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Old 02-23-2019, 03:17 PM   #55
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Through pages of excellent points, I'll toss out a couple more.

1. You've already given more time and energy to this than it deserves. You didn't take the time or make the effort to insure or to have a written agreement, nothing to avoid this situation. Yet, you'll spend days and hours and more on the after effects.

2. The boat was a salvage boat on which you're doing all the work yourself. You could have a hard time in that environment convincing someone that this little scrape was worth $2000 or $4000 or whatever. Suddenly you're claiming damage equal to 10% or 15% of the entire boat value. You're doing all the work itself, the most I would award you is for a few supplies. This doesn't merit a "repair to new condition". You say you can do all the work on the salvage boat yourself, well get to work doing this.

3. Now, your last post you said you think it's time to burn a bridge. With your response to this and your failure to take any responsibility yourself, I think they may very well not mind seeing you gone. How much did you pay anyway for months of storage on their land? I'm sorry, but the more you make out of this, the less sympathetic I become. I can just see the jury now with members on it who had their houses damaged significantly or perhaps the judge who had her two cars and boat destroyed and you with a photo where they can barely see the damage you're claiming. Do you even have a repair estimate or is it just your number?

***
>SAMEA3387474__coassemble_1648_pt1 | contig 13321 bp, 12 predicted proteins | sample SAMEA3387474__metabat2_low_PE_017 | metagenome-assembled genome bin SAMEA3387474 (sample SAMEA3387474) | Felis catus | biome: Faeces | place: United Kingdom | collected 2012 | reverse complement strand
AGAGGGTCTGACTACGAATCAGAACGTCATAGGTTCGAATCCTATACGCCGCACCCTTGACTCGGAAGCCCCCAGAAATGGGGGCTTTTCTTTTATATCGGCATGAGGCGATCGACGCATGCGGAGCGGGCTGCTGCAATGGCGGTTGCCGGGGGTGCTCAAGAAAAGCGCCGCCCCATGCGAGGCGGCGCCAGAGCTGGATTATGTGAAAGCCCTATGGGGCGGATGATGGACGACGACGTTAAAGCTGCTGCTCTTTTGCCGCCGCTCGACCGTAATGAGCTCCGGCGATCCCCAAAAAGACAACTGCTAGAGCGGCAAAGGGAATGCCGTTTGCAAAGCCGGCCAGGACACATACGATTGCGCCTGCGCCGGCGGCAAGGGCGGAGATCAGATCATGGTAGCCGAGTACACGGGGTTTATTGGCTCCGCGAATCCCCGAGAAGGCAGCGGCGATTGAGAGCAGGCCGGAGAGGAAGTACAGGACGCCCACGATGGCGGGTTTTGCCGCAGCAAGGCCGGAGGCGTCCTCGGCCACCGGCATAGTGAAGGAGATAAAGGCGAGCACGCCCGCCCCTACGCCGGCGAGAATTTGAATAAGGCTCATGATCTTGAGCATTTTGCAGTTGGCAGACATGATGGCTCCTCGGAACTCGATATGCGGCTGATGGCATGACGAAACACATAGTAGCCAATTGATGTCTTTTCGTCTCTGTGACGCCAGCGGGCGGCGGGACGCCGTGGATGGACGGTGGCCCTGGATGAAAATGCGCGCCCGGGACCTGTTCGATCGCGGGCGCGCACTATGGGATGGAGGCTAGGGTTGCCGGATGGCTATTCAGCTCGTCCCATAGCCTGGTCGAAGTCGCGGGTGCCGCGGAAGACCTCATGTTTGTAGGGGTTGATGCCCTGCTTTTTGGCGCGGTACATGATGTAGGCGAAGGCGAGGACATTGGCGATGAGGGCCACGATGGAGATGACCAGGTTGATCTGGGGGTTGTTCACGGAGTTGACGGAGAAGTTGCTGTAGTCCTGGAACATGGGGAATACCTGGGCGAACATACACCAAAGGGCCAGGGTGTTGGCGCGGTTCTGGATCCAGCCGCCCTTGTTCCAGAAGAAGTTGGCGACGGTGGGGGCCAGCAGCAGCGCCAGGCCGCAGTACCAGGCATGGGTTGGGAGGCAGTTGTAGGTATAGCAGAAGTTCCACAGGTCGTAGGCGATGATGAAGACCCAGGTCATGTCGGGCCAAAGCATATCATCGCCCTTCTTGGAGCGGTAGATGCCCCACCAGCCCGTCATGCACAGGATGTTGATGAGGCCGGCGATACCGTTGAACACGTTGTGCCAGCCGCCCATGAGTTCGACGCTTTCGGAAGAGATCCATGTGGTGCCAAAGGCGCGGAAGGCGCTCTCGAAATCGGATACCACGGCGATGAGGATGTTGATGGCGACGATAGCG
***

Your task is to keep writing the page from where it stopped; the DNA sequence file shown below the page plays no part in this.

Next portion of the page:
4. Let it go and get on with life. You should be rejoicing with all the damage around you and you escaping until a tiny bit in the aftermath and so thankful that it cost you so little to not do anything to protect yourself.

Well put B&B!
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Old 02-23-2019, 04:29 PM   #56
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Well put B&B!

in total agreement.
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Old 02-23-2019, 04:43 PM   #57
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Through pages of excellent points, I'll toss out a couple more.

1. You've already given more time and energy to this than it deserves. You didn't take the time or make the effort to insure or to have a written agreement, nothing to avoid this situation. Yet, you'll spend days and hours and more on the after effects.

2. The boat was a salvage boat on which you're doing all the work yourself. You could have a hard time in that environment convincing someone that this little scrape was worth $2000 or $4000 or whatever. Suddenly you're claiming damage equal to 10% or 15% of the entire boat value. You're doing all the work itself, the most I would award you is for a few supplies. This doesn't merit a "repair to new condition". You say you can do all the work on the salvage boat yourself, well get to work doing this.

3. Now, your last post you said you think it's time to burn a bridge. With your response to this and your failure to take any responsibility yourself, I think they may very well not mind seeing you gone. How much did you pay anyway for months of storage on their land? I'm sorry, but the more you make out of this, the less sympathetic I become. I can just see the jury now with members on it who had their houses damaged significantly or perhaps the judge who had her two cars and boat destroyed and you with a photo where they can barely see the damage you're claiming. Do you even have a repair estimate or is it just your number?

4. Let it go and get on with life. You should be rejoicing with all the damage around you and you escaping until a tiny bit in the aftermath and so thankful that it cost you so little to not do anything to protect yourself.